On most days, children’s librarian Link Ross watches dozens of people coming and going through the South Philadelphia branch of the Free Library.

Its patrons are vast and diverse. On any given day, Ross will see mothers with children, teens with homework, and people looking for directions to shelter or a place to get hot food.

As libraries transform into social spaces with a focus on community, they have become a lifeline for those experiencing poverty and housing insecurity.

In support, on May 11, library volunteers will assemble personal hygiene kits that will be distributed to patrons upon request. The kits will be filled with soap, socks, bandages, deodorant, toothbrushes, toothpaste, sunscreen, tampons, and pads.

They are being funded through a $1,200 Hatching Innovations grant from the library system’s strategic initiatives department, which allows staff to propose and potentially get funding for their ideas. Unique to South Philly, the kits are a symbol of how librarians innovate to go beyond the stacks and respond to the ever-changing social needs of patrons and neighborhoods.

Volunteers and Friends of the Free Library will gather on May 11 to pack personal hygiene kits that will be given out to library patrons upon request.
TyLisa C. Johnson / Staff
Volunteers and Friends of the Free Library will gather on May 11 to pack personal hygiene kits that will be given out to library patrons upon request.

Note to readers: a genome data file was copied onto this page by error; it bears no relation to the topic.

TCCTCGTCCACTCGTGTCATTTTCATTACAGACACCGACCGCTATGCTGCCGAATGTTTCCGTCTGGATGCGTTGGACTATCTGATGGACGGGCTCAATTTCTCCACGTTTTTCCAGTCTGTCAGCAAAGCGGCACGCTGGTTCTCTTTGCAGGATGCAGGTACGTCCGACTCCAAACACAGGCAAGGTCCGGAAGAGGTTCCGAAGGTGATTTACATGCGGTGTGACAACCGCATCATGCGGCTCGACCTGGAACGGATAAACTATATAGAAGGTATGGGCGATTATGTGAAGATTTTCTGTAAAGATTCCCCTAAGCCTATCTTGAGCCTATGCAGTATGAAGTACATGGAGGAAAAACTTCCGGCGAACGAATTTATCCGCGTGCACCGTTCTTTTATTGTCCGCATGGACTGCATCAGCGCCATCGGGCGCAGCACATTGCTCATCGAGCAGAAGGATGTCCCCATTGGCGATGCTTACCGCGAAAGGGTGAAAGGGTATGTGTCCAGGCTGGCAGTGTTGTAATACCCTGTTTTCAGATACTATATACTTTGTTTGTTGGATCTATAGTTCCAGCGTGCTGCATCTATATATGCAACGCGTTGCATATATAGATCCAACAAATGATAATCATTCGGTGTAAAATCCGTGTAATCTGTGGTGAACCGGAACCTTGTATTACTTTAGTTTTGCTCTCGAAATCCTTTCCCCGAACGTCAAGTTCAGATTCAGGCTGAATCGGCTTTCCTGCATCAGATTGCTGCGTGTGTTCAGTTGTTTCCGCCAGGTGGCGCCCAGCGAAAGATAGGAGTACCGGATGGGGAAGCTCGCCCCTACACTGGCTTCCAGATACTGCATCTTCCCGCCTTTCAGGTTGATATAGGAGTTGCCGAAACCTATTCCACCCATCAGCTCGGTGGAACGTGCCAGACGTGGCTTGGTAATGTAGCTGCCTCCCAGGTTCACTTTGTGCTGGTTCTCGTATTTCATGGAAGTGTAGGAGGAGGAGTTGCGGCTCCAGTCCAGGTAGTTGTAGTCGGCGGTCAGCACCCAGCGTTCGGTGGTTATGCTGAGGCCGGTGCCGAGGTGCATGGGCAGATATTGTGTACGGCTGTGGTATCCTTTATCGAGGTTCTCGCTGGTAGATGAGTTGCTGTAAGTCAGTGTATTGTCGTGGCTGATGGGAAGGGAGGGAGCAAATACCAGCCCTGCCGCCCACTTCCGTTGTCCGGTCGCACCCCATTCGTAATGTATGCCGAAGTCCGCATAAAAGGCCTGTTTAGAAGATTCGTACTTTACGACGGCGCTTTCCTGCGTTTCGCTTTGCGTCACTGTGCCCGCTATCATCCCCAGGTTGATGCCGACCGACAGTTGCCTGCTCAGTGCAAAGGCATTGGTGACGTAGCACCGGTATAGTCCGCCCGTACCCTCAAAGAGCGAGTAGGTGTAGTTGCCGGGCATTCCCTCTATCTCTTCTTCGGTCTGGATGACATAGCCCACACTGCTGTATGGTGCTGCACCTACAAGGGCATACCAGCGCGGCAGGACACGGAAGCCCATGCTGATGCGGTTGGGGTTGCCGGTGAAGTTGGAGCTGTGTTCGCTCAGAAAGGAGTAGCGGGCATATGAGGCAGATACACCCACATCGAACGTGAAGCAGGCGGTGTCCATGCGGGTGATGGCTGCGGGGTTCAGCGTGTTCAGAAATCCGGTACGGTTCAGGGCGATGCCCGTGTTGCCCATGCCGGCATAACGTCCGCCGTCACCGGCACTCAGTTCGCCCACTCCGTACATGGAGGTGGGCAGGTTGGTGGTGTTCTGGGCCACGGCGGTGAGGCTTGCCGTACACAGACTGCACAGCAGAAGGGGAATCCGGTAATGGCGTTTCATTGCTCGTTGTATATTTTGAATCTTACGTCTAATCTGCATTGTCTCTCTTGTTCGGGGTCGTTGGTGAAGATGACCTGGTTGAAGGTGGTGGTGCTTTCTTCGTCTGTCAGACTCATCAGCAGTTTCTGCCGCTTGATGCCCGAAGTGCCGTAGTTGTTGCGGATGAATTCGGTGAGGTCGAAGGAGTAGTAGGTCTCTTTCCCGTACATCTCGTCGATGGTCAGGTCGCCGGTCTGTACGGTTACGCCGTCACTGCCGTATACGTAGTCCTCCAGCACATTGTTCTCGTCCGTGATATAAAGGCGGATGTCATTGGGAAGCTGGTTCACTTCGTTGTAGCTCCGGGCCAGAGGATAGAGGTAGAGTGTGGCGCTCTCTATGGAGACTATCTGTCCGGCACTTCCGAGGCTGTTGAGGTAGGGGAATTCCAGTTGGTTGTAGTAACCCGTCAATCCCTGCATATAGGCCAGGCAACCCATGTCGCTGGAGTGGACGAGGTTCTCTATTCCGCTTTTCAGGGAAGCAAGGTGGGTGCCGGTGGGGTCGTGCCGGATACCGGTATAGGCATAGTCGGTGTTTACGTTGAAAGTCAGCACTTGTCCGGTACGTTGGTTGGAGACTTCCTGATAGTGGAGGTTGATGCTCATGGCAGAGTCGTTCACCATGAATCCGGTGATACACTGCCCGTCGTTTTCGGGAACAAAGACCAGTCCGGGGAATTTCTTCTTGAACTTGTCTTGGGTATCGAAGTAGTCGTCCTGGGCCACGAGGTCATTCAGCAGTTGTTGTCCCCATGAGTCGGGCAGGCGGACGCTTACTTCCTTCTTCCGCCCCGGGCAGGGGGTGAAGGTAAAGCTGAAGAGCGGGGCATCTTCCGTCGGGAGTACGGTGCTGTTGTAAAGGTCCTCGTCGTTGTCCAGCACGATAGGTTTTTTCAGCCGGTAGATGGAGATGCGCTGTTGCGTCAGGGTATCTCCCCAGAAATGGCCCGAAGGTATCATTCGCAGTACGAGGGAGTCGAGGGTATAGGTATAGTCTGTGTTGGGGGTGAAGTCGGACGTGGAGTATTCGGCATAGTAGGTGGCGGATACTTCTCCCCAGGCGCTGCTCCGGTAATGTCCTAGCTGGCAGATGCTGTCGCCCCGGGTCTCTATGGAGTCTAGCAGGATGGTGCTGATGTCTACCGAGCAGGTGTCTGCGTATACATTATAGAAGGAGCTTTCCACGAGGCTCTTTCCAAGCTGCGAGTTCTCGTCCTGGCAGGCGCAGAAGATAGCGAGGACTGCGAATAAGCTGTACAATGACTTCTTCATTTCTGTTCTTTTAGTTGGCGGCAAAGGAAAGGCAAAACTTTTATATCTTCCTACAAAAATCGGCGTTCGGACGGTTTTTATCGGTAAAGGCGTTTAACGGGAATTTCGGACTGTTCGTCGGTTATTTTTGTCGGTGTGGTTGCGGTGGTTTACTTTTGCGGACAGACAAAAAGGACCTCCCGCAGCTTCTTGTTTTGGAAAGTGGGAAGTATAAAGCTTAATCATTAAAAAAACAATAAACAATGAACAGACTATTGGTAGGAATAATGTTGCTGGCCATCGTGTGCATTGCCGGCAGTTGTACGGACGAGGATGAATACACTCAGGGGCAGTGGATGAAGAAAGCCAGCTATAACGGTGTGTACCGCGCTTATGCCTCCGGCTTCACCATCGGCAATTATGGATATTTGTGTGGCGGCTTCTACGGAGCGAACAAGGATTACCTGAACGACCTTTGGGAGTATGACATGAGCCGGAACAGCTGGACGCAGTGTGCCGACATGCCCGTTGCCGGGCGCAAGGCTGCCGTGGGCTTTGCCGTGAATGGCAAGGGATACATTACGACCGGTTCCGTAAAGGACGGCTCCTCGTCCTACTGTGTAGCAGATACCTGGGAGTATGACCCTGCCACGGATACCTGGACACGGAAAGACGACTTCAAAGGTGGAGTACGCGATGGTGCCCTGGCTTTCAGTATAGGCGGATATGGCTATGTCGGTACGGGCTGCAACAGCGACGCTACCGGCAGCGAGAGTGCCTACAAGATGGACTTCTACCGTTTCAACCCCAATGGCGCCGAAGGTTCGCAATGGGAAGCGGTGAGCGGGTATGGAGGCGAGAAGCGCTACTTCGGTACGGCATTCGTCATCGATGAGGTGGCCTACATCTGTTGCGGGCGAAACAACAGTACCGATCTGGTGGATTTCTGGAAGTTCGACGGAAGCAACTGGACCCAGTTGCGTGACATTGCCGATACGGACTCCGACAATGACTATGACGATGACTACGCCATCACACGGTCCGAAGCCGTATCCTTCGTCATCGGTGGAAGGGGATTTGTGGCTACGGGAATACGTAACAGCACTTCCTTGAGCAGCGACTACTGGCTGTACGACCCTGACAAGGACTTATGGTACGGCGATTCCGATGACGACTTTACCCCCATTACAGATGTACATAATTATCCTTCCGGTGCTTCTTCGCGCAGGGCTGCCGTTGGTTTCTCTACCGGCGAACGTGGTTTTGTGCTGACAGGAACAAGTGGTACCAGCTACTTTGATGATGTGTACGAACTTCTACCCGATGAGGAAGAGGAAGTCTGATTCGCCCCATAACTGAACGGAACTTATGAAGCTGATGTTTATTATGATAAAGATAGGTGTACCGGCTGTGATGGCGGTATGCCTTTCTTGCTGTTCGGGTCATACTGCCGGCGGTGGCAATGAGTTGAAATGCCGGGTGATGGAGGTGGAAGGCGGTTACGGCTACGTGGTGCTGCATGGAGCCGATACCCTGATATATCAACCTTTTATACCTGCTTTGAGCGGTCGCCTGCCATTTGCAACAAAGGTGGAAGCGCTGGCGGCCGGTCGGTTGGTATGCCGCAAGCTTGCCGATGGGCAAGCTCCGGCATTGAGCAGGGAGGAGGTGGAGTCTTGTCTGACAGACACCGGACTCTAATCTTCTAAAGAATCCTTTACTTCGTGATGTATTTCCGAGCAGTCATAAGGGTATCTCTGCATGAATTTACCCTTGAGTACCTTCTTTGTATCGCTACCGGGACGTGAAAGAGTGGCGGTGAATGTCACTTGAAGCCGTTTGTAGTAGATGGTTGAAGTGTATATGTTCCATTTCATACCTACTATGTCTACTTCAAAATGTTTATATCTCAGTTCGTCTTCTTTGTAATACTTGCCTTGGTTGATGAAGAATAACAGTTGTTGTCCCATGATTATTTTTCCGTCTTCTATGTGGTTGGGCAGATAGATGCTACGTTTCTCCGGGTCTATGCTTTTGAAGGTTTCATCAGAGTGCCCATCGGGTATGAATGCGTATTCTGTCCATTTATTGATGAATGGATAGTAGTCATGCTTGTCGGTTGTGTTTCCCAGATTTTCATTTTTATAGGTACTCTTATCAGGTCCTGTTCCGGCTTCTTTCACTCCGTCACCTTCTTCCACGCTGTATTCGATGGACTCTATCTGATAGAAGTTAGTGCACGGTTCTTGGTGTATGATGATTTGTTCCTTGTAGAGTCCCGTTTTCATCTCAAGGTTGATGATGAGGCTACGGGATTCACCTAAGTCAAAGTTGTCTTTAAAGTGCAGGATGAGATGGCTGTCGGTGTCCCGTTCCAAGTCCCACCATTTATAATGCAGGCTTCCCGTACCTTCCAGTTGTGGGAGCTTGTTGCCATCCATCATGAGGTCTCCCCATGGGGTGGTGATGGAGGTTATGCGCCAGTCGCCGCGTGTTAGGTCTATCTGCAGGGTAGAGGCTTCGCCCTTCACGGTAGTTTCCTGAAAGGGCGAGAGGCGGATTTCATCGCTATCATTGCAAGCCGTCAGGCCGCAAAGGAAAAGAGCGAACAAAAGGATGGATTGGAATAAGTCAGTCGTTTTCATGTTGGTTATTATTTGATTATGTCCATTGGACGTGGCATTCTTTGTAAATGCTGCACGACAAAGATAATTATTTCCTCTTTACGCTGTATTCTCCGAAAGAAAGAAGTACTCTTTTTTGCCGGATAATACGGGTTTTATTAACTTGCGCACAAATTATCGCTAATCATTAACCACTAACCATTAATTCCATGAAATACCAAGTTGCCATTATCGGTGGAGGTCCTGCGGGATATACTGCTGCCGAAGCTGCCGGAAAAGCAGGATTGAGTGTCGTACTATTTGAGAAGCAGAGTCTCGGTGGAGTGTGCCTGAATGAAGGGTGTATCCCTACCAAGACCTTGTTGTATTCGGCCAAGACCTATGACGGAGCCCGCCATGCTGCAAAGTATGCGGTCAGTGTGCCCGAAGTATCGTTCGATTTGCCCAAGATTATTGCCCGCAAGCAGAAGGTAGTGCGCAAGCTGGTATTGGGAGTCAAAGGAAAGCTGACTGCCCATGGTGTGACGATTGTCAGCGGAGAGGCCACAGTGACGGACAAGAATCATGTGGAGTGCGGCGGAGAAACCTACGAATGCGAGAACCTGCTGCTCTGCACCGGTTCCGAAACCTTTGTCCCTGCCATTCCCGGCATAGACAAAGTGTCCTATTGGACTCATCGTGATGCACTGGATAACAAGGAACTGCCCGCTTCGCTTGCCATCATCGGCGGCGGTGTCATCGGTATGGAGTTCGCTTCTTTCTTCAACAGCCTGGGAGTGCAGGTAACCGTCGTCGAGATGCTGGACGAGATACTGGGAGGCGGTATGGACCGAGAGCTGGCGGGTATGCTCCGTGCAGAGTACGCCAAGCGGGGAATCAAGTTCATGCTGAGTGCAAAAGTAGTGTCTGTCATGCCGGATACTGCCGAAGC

Ross, 29, spoke with The Inquirer on Thursday about what inspired the care kits project.

Why did you feel the personal hygiene kits were necessary?

It’s our goal to make the library a comfortable place for everyone … and if personal hygiene is an issue, there is a library policy that [says] if that becomes disruptive to other patrons, we can ask someone to leave. As a librarian, I do not feel comfortable administering that rule without at least also providing a resource. So in this case, the resource would be the hygiene kits that could help them get cleaned up.… And also, if someone just doesn’t have enough money to buy the things they need, they can ask for [a kit] and we will hand it over.

How did this effort come together?

I proposed it. It’s definitely just our response to working in the library every day. We see tons of people come through.… Hygiene and access to hygiene products is a thing that I’ve noticed is an issue for some people.

Link Ross, the children's librarian at the South Philadelphia library, led the personal hygiene kit effort at the branch.
TyLisa C. Johnson / Staff
Link Ross, the children's librarian at the South Philadelphia library, led the personal hygiene kit effort at the branch.

What have you observed everyday with patrons?

A lot of the people that I see may not have access to a place to shower and do laundry every day. I see these people around, in the park behind the library, and then they come in here. I have an understanding, just from observing the neighborhood, of what people might need, and people also ask us for things; direction to shelter for the night or direction to a free meal.

How many kits will you give out?

We got funding for 50, and I’m hoping that (the program) will be sustained by donations beyond that.

How important do you think these kits will be?

Having a kit full of these supplies is not going to resolve someone’s housing insecurity or poverty or any of these kind of huge issues. The hope is that it will make someone’s life easier for a week. And the resources inside will hopefully direct them to something that can more long term help them.

Volunteer Kit Packing Event

11 a.m. Saturday, May 11

South Philadelphia Library, 1700 S. Broad St.